Peter MacCallum Cancer Centre welcomes the announcement of the 2016 Victorian Cancer Agency grants, which include an investment of $6.39m in Peter Mac research projects and clinical trials.
One of the major grants announced today will help to advance Peter Mac’s long-term focus on immunotherapy – which is fast emerging as a fourth effective form of treatment for cancer alongside chemotherapy, radiation therapy and surgery.
Peter Mac researchers will trial a newly developed vaccine in patients who have recently had surgery to remove a common and deadly form of cancer, colorectal cancer (CRC), with the aim of stimulating their immune system to stop the tumour regrowing.
While CRC is Australia’s 2nd leading cause of cancer-related death, researchers also believe the vaccine will be suitable for patients with Adenoid Cystic Carcinoma (AdCC), a much rarer but very difficult to manage cancer type.
“We know that with these particular cancers, patients who have a weak immune system at the time of their surgery have a much greater risk of their tumour returning,” says Professor Robert Ramsay, who is a Peter Mac Group Leader within the Immunology Program.
“It is hoped vaccine-based treatments that initiate a specific immune response, or re-awakens a latent one, will help more patients to remain cancer free in the years following surgery.”
Following the vaccine, antibodies that ‘remove the brake’ from the immune system (checkpoint inhibitors) and have proven effective in other forms of cancer will be used to further stimulate the patient’s immune system. The aim is to target cancer cells that have an abundant supply of the Myb protein, which is known to drive both CRC and AdCC.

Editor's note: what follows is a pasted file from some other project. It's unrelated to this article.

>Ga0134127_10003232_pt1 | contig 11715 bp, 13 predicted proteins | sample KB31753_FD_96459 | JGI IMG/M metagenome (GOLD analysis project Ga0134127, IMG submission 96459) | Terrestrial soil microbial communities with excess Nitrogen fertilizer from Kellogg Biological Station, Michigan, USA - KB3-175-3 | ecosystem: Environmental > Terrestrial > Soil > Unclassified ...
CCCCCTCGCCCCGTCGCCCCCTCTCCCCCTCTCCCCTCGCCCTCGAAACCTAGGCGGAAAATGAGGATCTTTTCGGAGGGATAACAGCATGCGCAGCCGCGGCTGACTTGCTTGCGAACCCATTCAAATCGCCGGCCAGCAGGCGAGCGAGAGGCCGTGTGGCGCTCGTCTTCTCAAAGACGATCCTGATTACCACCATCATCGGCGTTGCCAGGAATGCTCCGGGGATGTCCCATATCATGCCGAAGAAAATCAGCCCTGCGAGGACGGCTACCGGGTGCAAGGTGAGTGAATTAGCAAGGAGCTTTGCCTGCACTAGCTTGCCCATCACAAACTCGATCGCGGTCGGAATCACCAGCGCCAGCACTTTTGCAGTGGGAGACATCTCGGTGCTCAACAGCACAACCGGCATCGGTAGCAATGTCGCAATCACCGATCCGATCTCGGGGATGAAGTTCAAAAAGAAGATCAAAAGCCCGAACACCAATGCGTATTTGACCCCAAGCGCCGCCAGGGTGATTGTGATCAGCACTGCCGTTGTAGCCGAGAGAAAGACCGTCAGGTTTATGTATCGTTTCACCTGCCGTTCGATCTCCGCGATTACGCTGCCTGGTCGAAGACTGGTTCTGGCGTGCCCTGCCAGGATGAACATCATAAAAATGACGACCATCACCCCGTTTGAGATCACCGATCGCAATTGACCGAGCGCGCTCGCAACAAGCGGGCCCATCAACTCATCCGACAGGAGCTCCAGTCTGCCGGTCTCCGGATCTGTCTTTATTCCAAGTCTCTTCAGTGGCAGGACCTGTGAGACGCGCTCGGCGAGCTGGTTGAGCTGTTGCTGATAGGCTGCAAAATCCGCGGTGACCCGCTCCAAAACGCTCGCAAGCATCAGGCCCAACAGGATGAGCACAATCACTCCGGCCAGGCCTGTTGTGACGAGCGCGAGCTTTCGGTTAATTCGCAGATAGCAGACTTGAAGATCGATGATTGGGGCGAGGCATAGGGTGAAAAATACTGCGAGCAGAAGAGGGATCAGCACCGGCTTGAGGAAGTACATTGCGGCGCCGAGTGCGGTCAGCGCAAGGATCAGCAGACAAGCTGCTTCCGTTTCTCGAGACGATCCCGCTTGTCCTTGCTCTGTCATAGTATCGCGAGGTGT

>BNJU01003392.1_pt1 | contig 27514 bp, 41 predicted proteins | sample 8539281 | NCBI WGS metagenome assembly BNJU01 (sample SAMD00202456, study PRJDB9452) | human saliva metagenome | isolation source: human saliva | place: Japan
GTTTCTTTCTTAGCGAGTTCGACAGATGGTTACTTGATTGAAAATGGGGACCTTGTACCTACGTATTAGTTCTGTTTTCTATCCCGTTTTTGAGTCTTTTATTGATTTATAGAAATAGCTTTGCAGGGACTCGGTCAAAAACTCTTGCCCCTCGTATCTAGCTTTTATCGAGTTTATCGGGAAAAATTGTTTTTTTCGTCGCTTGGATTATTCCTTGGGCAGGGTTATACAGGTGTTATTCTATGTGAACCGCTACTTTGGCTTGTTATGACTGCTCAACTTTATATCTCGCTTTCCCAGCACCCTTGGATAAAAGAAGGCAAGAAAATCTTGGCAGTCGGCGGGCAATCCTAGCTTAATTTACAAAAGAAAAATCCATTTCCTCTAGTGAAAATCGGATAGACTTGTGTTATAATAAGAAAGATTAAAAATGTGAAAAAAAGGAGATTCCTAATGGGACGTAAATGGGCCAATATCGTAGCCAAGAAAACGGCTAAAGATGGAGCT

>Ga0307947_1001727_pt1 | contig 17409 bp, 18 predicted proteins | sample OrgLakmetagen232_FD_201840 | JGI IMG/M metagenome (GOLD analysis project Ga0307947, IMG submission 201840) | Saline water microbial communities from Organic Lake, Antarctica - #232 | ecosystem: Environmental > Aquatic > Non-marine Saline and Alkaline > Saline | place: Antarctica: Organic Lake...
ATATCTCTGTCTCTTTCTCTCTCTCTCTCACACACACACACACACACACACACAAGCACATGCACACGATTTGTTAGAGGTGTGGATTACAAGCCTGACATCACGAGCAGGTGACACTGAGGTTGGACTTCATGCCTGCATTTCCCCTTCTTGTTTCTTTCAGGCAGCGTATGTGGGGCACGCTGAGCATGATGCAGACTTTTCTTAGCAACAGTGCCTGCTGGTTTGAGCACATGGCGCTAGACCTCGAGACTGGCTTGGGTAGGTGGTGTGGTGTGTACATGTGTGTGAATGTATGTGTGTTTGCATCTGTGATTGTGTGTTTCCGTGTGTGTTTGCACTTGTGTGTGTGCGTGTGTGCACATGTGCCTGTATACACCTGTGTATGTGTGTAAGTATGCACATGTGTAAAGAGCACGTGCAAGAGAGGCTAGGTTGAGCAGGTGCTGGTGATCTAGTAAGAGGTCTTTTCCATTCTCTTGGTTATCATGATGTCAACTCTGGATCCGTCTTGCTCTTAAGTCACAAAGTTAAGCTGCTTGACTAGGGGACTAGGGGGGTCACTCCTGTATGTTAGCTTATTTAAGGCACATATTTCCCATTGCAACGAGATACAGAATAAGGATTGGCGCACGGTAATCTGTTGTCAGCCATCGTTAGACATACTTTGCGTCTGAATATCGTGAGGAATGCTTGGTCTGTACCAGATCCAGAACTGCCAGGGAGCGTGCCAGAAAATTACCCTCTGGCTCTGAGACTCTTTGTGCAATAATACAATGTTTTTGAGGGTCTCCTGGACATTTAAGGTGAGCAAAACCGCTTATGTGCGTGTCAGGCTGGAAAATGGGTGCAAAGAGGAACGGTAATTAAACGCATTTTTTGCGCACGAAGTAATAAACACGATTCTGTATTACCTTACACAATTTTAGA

Together with his research group, Professor Ramsay is an international leader in studying how the Myb protein drives several cancer types.
CRC causes about 4,000 deaths in Australia each year, and one in every four patients do not survive five years. Patients with AdCC have a better five-year prognosis with conventional therapy, but most do not survive beyond 15 years.
Professor Joe Trapani, (pictured) Peter Mac’s Executive Director of Cancer Research and Head of the Cancer Immunology program, said the trial was one of a number of promising developments in the emerging field of immunotherapy.
“Immune-based therapies represent a new paradigm in the treatment of cancer, and the approach is fast emerging as a fourth effective way of tackling cancer, along with surgery, radiation therapy and chemotherapy”, Professor Trapani says.
“Peter Mac has made many contributions in immunotherapy research and our capacity will expand further with our move to the Victorian Comprehensive Cancer Centre. It is exciting to be at the forefront with this new vaccine, which was wholly developed by Professor Ramsay and his team at Peter Mac.”
The full list of Peter Mac grant recipients and a summary of their funded research is as follows:
- Dane Cheasley – Improving early detection and management of women at risk of developing interval breast cancer
- Elizabeth Christie – Clinical translation of a newly discovered transcriptional fusion involving the multidrug resistance transporter (ABCB1) in recurrent drug resistant ovarian cancer
- Dale Garsed – A unique cohort of long-term survivors of high-grade serous ovarian cancer: Molecular insights into exceptional responses to chemotherapy
- Jacqui Frowen – A prospective study of swallowing and voice outcomes after treatment for small-cell lung cancer
- Lev Kats – Development of personalised therapy for leukaemia based on a specific genetic mutation
- Enid Lam – Evaluation of tumour heterogeneity in the initiation and maintenance of AML and following response to therapy.
- Kylie Gorringe – Personalised risk evaluation of ductal carcinoma in situ
- Mark Shackleton – Translating melanoma discoveries from the laboratory to the clinic
- Rob Ramsay – Vaccination against Adenoid cystic and Colorectal Carcinoma Using MYB cDNA -VACCUMeD Clinical Trial – Immune Modulatory Therapy in Colorectal and Adenoid Cystic Carcinoma
- Wayne Phillips – Targeting mutant p53 in oesophageal cancer.